- The Enterprise
- The Recorder
Sandy Hawthorn is not one to strike up a conversations with strangers.
But ask her about the multiple emerald green rubber bracelets she wears, the glass locket filled with charms or why her painted nails are tipped with green lacquer and she could go on for hours.
“I wear all this in hopes that someone will ask me something,” Hawthorn said. “I want to spread the word.”
Hawthorn wants to talk about fibrolamellar hepatocellular carcinoma, a rare liver cancer that usually affects people 15 to 25 but is not limited to that age range.
Hawthorn’s daughter, Nicole Geary Phelan, was 22 when she found out she had it.
For six months prior to her June 5, 2008, diagnosis, Phelan complained of chest and shoulder pains.
She was easily exhausted. But she was planning a wedding to her boyfriend of seven years, Sean Phelan. She was looking for a job.
Maybe that was sapping her energy.
And, Hawthorn said, her daughter was a bit of a hypochondriac, a drama queen.
Phelan didn’t have health insurance, which kept her from the doctor’s office.
“Everybody kept saying it was stress. She was planning a wedding,” said Phelan’s longtime friend, Heather Steger of Waldorf.
But after dropping 30 pounds without dieting, and complaining about being in more pain, Phelan went to the emergency room and was told she had pneumonia.
A week later, she was back in the ER and was sent for a CT scan, which revealed two masses on her liver.
She wound up at the University of Maryland Medical Center in Baltimore where she underwent further testing.
She didn’t believe it was that bad, said Hawthorn, who lives in Port Tobacco with her husband, Jay.
“I knew,” Hawthorn said. “But she said, ‘Mom, why are they saying ‘cancer?’’”
The form of cancer Phelan had was such a rare one, little research had been conducted.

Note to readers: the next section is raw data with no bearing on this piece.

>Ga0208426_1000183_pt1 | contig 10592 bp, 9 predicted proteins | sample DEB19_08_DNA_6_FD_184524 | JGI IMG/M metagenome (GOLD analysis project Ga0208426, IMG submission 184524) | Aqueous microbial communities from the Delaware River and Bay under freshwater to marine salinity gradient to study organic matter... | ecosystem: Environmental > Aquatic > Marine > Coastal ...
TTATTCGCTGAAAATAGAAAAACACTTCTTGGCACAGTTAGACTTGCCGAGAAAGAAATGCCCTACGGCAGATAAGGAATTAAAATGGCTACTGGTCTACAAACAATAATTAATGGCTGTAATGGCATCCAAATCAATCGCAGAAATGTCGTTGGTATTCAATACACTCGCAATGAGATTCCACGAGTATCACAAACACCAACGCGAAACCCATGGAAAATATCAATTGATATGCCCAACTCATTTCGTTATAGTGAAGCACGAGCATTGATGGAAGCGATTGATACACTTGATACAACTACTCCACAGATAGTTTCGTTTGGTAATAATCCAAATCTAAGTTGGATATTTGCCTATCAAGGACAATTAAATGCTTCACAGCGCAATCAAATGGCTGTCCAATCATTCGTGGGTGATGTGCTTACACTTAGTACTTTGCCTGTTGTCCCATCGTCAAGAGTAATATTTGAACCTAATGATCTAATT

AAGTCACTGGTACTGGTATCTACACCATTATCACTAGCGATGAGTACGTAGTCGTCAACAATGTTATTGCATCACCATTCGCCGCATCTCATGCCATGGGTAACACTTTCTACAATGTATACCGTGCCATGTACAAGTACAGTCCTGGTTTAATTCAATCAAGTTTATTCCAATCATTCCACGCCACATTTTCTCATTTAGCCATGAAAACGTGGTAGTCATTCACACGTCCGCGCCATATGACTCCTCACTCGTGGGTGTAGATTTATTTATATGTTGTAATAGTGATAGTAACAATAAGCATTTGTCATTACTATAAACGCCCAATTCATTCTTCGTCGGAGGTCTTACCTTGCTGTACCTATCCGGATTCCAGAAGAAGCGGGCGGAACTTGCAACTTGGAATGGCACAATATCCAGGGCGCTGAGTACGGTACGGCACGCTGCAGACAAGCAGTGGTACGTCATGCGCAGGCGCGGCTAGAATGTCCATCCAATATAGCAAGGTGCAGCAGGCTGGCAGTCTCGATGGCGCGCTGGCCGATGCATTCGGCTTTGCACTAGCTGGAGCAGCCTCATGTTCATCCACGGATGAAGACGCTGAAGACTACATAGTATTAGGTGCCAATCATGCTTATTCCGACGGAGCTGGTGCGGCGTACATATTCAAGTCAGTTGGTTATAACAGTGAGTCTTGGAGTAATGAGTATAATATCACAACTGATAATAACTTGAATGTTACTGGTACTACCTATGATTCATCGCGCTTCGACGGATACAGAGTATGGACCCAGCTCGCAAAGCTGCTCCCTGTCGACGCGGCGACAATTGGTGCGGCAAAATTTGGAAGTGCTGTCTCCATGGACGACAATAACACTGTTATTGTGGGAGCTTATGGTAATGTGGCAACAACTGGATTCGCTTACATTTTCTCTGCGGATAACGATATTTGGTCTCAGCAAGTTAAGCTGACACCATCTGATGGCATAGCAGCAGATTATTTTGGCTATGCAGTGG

It’s a silent one too, Hawthorn said. “Only 200, 250 cases are discovered each year,” she continued. “When she was diagnosed there was nothing out there on the Internet for lay people” to learn more.
Steger recalled the day she learned her friend was sick.
She was in the kitchen of the restaurant where she was a waitress.
“Everything around me slowed down when she told me it was cancer,” Steger said. “I just stared at my phone.”
Phelan couldn’t be sick. She was the redheaded “little firecracker” Steger met on the first day of freshman year at Westlake High School.
“Fourth period, Ms. Anderson’s theater arts class,” she remembered. “She was wearing green Tigger overalls. Once she met you, she was vibrant, the brightest person in the room. We were friends for good.”
Now, Phelan, a bride-to-be, was battling for her life.
Hawthorn was putting the finishing touches on the wedding planning.
Phelan’s younger brother, Cody, a member of the U.S. Air Force was in Iraq, he was brought home June 16 to be with the family on the eve of what would be his sister’s seven-hour surgery to remove the tumor and 30 percent of her liver.
The cancer had spread to her lymph nodes. Some were removed in the procedure but not all.
She was released from the hospital June 30 but returned on July 17. Her health continued to decline.
Here comes the bride
Phelan was determined to marry Sean and told her family she would “break out” of the hospital if she needed to.
On Aug. 16, the wedding day, Hawthorn picked her daughter up at the hospital and took her to Olde Breton Inn where the outdoor wedding was followed by a reception that Phelan didn’t want to leave.
At 9 p.m., Hawthorn finally got her daughter to get in the waiting limo.
“Nikki, the bride and groom usually leave first,” Hawthorn reminded her.
Phelan was readmitted to the hospital and after first learning that she was given six months to a year to live, doctors told Hawthorn that her daughter likely would only have about two weeks left.
Phelan was moved to a nursing home closer to home where friends and family flooded in from all over including Connecticut, Massachusetts and Vermont.
Her father, Dana Geary of Gloucester, Mass., was with Phelan when she died Sept. 18.
Hawthorn has thrown herself into raising money for the Fibrolamellar Cancer Foundation, an organization founded by the late Tucker Davis of Connecticut, who died in February 2010 at the age of 28.
The foundation, run by Davis’ family, funds research, raises awareness and holds reunions for fibroomellar sufferers, their survivors and families.
Hawthorn has traveled to weekend meet-ups, where she has formed close relationships and stays in touch through the organization’s Facebook page.
She and Steger are co-hosting a coffee social for the foundation Sunday in Waldorf, and Hawthorn remains eager to tell her daughter’s story because she’s not here to tell it herself.
“This is her way of working through me,” Hawthorn said.